Originally Posted by Ian Grant
Seahawks won Superbowl XLVIII.
Next year's Superbowl is XLIX. Easier to pronounce than XLVIII. Sounds like XLAX.
I hope that doesn't mean we won't be able to stop the run...
Well, it has an unusual spectral response, which differentiates it a little bit from being "just another slow film". And if I'm not mistaken it's slower than anything currently available apart from ortho films and microfilm-based exotica.
Originally Posted by corposant
I'm not sure that long exposures are its forte especially (unless the point is "slowest film possible in order to make the exposure long"---but you could do that with a neutral density filter too), although as far as I remember it has good-looking reciprocity data. I think it would be a good film for your "kill the background" idea or for light painting, though.
San Diego, CA, USA
The lady of the house has to be a pretty swell sort of person to put up with the annoyance of a photographer.
-The Little Technical Library, _Developing, Printing, And Enlarging_
Adox/EFKE 25 -the 25 in the name was the Tungsten speed, it had a Daylight speed of 40-50 EI which is the same as I used Tmax 100 at (50EI), in fact I exposed both the same and developed for the same time sometimes together.
So I never thought it was the slowest conventional film that to me was AP25 & later APX25, and also PanF
Ian is that also true of the 50 ?
(i.e. that the rated speed is tungsten and the "real" ei is closer to 100)
Efke 25 was unique - very long scale, relatively high contrast, very fine grain, orthopan sensitivity.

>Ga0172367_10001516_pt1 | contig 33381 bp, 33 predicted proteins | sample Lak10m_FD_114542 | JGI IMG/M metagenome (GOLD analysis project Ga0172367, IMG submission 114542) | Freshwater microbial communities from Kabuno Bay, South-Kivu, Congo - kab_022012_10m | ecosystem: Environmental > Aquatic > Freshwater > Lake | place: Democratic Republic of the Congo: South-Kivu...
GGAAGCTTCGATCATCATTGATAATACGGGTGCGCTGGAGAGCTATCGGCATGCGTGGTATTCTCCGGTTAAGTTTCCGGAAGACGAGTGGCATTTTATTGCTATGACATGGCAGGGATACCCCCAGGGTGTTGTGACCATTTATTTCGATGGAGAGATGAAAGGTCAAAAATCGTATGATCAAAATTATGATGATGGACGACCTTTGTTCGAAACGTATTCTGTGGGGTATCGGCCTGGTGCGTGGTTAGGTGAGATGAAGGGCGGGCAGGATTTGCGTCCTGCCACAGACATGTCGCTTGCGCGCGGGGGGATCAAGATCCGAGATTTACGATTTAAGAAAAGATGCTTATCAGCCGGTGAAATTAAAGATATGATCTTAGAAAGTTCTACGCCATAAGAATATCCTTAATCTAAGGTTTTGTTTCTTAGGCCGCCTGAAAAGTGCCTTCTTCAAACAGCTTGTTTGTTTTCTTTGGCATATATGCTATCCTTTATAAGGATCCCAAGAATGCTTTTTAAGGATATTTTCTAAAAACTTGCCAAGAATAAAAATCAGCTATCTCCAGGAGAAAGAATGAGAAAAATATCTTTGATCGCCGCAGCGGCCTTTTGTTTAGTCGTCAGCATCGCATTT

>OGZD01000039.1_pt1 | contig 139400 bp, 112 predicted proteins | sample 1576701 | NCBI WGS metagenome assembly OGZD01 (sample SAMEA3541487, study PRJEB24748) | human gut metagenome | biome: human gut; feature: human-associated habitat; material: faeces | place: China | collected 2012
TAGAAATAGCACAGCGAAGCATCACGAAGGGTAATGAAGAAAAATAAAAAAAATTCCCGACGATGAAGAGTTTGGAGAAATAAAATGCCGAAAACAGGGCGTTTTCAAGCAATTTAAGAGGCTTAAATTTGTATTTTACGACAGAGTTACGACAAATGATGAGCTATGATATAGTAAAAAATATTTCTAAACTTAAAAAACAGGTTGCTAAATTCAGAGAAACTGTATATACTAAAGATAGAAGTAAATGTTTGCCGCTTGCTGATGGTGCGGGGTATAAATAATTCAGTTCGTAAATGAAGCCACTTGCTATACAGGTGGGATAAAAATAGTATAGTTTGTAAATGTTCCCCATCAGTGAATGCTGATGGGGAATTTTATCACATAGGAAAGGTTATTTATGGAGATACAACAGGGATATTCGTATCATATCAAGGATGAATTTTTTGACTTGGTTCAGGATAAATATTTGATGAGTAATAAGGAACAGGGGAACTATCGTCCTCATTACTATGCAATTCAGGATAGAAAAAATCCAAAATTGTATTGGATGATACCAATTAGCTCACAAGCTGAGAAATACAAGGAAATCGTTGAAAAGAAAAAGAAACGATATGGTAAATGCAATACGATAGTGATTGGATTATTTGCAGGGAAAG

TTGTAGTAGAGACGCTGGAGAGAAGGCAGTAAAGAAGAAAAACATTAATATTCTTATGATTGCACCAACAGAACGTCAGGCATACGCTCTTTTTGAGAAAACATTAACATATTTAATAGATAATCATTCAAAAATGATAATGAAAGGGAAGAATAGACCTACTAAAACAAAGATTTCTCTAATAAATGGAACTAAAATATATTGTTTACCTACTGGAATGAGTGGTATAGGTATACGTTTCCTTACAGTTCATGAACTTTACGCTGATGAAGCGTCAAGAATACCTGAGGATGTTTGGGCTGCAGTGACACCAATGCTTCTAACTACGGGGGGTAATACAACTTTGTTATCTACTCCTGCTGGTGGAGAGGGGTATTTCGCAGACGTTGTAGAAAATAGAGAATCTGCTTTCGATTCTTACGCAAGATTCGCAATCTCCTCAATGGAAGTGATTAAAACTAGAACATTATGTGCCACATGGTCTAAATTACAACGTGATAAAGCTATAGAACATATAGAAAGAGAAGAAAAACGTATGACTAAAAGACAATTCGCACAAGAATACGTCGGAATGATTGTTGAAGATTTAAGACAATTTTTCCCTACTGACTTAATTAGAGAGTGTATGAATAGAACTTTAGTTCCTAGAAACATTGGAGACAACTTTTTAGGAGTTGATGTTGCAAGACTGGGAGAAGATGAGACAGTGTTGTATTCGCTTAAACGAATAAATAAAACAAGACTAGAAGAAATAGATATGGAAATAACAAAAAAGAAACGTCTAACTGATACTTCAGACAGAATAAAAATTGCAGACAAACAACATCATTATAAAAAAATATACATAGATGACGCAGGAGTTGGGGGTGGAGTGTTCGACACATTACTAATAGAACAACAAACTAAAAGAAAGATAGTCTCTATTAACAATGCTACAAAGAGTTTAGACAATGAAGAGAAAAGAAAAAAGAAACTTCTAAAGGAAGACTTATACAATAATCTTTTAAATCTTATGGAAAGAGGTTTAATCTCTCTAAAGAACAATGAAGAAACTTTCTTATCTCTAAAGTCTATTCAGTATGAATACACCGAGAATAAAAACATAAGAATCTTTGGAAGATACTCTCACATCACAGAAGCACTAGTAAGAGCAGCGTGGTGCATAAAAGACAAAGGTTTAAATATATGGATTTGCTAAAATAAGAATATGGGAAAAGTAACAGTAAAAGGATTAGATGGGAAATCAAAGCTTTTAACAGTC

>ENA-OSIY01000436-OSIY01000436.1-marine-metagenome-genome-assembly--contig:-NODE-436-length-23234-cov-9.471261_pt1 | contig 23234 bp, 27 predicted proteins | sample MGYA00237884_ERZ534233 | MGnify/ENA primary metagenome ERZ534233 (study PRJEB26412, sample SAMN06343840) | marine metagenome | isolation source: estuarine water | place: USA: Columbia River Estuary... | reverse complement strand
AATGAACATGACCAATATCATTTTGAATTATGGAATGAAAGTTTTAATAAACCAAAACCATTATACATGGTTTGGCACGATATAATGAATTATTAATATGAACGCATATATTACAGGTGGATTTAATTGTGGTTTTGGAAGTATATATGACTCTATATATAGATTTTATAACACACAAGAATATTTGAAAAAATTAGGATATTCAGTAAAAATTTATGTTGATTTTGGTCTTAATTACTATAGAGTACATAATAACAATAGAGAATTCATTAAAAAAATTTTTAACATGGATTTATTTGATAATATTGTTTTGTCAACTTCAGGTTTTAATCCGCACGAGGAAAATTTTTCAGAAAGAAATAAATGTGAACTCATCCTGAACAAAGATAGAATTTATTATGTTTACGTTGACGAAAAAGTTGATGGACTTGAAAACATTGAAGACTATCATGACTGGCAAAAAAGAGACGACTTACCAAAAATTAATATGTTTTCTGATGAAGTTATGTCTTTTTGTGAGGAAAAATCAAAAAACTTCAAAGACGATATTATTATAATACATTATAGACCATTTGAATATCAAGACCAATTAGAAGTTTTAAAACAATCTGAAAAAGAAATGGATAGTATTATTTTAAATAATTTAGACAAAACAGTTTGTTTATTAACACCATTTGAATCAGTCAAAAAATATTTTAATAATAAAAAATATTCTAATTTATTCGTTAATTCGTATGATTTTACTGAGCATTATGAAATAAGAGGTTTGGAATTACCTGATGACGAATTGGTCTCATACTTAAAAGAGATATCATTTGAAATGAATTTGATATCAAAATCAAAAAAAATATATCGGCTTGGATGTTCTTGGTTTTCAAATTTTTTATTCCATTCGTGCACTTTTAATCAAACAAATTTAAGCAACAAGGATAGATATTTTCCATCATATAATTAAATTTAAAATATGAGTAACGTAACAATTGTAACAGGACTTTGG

No other fine grained film had these characteristics. ACROS is about the closest. Pan F, but comparison,
is ordinary pan and has quite a short straight-line to the curve. And so-called micro-films are really soot
and chalk when it comes to the toe and shoulder, and often have poor edge effect. So I don't see any
direct substitute on the horizon yet. I still have quite a few rolls of Efke 25 120 in the freezer. I liked it
under strong lighting in the mountains. But you gotta be carefully loading it - it edge fogs easily.
Sponsored Ad. (Subscribers to APUG have the option to remove this ad.)
Ian - I routinely expose Efke 25, Agfapan 25, and Pan F at the same speed (ASA 25) for PMK development. I expose TMX100 at 100. What on earth kind of developer are you using?
Over the years I've used EFKE 25 in ID-11 (D76), Adox Borax MQ (FR 2), Xtol and these days Pyrocat HD. See the EFKE datasheet for these films (old DIN names) but aside from slightly better hardening the films haven't changed:
Originally Posted by DREW WILEY
Yes, at one point in the UK these EFKE films were packaged as Jessops own house brand B&W films and sold as 50, 100 & 200 EI emulsions
Originally Posted by pdeeh
Jessops 50 = EFKE 25 (old 14)
Jessops 100 = EFKE 50 (old 17)
Jessops 200 = EFKE 100 (old 21)
This is the data for Jessops R50 (EFKE 25):
So as you can see EFKE recommended 100 ASA (EI) in FR24 developer with KB/R14 (now called KB/R25), however FR E24 was a speed enhancing developer like ID68/Microphen, and the lower speed 40 ASA (EI) was in FR 5 a fine grain metol based developer which gave a slight drop in film speed compared to ID-11/D76. So taking that into consideration it's no coincidence that Jessops were selling EFKE 25 packaged as a 50 EI emulsion.
I did my own speed tests back in the 1970's with KB14 and although I've switched to Pyrocat HD I still expose at the same EI, I mainly use PL25 in my Agfa Ansco 10x8.